Writing in 1974, John Feeney (the late journalist and editor of The Catholic Standard) described the Patrician Year Congress as the summit of Dr. McQuaid’s tenure as Archbishop of Dublin. Feeney was very much a Vatican II Catholic. At UCD he founded the ecumenical Student Christian Movement. He also became chairman of Pax Romana and leader of Grille, a left-wing Christian movement. As a leading Catholic radical, Feeney had reason more than most to resent McQuaid’s conservative views. Nevertheless in a critically sympathetic biography, he gives a largely positive assessment of the archbishop’s legacy and challenges some of the lazy caricatures then being propounded by vituperative critics.
Feeney contrasts the pre-revolutionary tranquility that characterized the Patrician Year celebrations in 1961 with the post-conciliar chaos soon to emerge. He believed that the Irish Catholic laity and hierarchy were deeply attached to the old order and were ‘oblivious to the vast changes in the whole world outlook of Catholics which was to come’: “There was little evidence after the election in 1958 of Pope John that the nature of Catholicism would change greatly…matters were much the same as ever for the majority of Irish Catholics. They had a saintly, loveable Pope who commanded respect but there was little understanding of the new thinking he was initiating…almost three years after the election of Pope John, there seemed to be little change in Dublin…the success and triumphs of the 1950s continued.” The faithful, Feeney asserts, responded enthusiastically to the Congress with “a mixture of nationalism, religious fervour and civic pride” and he quotes the pious report of the Irish Catholic Directory: “A majestic carillon pealed, a silver-voiced fanfare of military trumpets sounded in Royal Salute, ninety thousand lips moved in silent prayer.” For Feeney, the Patrician Year celebrations give “a glittering bejewelled spectacle of Catholic life just before the Council — it was a garden party before the outbreak of war, before the realities of the Church in the world impinged too strongly on Ireland.”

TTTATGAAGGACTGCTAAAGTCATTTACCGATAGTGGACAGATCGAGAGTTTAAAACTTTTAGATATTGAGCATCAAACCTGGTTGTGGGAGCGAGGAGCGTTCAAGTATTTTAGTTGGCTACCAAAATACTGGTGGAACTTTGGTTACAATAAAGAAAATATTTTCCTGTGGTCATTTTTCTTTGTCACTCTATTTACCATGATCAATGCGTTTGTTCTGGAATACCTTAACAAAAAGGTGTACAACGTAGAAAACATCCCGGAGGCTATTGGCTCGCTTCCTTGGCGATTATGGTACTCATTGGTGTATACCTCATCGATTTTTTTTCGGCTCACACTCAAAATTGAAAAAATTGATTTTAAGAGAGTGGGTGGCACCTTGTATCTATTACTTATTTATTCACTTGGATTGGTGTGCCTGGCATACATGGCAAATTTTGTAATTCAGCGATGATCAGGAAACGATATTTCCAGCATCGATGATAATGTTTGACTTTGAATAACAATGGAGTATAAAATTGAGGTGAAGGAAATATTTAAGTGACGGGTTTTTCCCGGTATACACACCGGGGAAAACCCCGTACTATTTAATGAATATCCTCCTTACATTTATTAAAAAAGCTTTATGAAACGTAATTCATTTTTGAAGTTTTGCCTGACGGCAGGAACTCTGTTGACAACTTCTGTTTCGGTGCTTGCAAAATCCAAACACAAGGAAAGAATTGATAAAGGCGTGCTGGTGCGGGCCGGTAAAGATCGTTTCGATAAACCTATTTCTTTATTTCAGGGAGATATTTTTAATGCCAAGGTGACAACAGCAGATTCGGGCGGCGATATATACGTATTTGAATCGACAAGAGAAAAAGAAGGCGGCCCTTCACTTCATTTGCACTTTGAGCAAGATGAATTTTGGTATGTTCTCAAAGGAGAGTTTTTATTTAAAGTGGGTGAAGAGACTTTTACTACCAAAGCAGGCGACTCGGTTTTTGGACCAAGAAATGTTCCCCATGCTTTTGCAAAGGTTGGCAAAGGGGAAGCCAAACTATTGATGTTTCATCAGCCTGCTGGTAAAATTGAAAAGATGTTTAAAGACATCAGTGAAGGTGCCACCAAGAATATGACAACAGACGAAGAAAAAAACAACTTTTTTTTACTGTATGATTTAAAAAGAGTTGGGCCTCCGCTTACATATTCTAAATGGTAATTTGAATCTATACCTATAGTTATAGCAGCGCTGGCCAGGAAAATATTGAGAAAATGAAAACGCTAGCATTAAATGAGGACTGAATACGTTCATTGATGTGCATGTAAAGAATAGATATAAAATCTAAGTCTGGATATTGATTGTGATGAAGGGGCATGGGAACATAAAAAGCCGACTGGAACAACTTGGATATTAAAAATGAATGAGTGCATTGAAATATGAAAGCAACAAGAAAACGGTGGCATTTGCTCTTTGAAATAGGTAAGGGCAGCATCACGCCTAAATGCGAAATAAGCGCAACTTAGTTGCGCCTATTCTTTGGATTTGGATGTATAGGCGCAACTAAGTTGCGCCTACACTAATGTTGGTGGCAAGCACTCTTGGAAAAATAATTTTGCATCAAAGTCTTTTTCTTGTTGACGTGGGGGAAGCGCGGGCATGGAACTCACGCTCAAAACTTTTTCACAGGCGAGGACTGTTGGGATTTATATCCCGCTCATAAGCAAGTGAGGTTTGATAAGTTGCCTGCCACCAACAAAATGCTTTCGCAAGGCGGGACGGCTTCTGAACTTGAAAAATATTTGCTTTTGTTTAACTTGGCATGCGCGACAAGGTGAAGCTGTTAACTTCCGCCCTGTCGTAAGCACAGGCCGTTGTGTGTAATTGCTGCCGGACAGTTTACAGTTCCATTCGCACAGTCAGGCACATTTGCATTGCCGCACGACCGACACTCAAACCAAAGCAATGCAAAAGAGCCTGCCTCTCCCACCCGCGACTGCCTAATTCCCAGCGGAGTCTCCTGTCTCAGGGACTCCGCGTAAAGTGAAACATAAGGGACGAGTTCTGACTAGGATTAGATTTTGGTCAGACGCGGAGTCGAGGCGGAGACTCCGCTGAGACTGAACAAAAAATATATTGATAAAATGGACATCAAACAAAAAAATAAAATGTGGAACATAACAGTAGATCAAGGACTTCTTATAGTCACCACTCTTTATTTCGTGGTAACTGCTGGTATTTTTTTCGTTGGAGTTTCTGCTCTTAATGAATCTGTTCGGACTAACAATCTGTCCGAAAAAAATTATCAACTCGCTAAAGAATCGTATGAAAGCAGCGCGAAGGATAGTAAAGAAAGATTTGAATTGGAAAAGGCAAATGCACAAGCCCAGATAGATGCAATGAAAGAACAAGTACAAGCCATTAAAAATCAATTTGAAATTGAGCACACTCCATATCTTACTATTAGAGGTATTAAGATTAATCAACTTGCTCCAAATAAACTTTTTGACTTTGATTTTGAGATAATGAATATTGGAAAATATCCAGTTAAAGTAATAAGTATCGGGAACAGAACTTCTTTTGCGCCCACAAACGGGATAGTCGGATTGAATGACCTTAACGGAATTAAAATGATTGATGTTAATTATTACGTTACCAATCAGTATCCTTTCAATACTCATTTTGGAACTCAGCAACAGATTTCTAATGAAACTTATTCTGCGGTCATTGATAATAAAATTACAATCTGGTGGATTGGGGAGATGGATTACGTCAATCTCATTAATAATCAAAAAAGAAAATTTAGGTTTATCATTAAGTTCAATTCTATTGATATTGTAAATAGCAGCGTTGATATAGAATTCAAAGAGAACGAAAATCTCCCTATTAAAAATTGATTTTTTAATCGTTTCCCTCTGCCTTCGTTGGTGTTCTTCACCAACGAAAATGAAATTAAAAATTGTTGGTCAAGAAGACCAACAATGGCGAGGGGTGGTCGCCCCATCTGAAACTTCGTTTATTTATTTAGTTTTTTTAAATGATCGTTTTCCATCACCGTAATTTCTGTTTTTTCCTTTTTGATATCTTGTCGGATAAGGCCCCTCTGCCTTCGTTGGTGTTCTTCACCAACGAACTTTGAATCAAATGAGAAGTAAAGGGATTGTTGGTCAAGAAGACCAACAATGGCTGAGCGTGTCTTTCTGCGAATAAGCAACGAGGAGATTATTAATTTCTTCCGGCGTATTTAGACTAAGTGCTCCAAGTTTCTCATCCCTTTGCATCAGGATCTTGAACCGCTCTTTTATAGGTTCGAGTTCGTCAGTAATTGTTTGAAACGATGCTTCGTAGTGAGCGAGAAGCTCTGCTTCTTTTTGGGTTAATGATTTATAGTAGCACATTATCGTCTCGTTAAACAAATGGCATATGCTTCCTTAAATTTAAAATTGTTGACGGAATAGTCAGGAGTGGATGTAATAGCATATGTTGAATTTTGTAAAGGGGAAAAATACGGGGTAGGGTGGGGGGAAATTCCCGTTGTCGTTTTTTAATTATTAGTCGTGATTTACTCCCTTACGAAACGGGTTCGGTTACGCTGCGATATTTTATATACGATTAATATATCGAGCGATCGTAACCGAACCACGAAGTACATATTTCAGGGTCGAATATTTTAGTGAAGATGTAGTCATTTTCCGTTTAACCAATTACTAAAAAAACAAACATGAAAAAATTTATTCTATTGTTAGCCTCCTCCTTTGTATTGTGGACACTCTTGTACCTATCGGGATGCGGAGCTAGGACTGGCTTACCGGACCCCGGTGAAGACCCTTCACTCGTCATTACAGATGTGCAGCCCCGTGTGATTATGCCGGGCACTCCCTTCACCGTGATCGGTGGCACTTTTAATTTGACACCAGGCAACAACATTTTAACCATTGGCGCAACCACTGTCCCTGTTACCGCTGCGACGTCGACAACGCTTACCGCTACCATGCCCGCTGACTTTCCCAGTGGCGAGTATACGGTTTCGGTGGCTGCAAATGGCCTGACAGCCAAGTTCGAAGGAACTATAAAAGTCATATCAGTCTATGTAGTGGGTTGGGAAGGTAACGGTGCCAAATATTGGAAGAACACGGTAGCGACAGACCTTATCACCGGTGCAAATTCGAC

The following letter from the Most Rev. John Charles McQuaid, Archbishop of Dublin and Primate of Ireland, was read out in all the churches of the Diocese of Dublin on Sunday, 10th May, 1942:
On the 13th May will occur the 25th anniversary of the Episcopal Consecration of His Holiness Pope Pius XII. The whole Catholic world will celebrate the event with an intimate fervour that finds its explanation in the words of Our Divine Lord Jesus Christ: “Thou are Peter and upon this Rock I will build My Church.” (S. Matt. xvi, 18.) We salute in Pius XII the Vicar on earth of Jesus Christ Himself.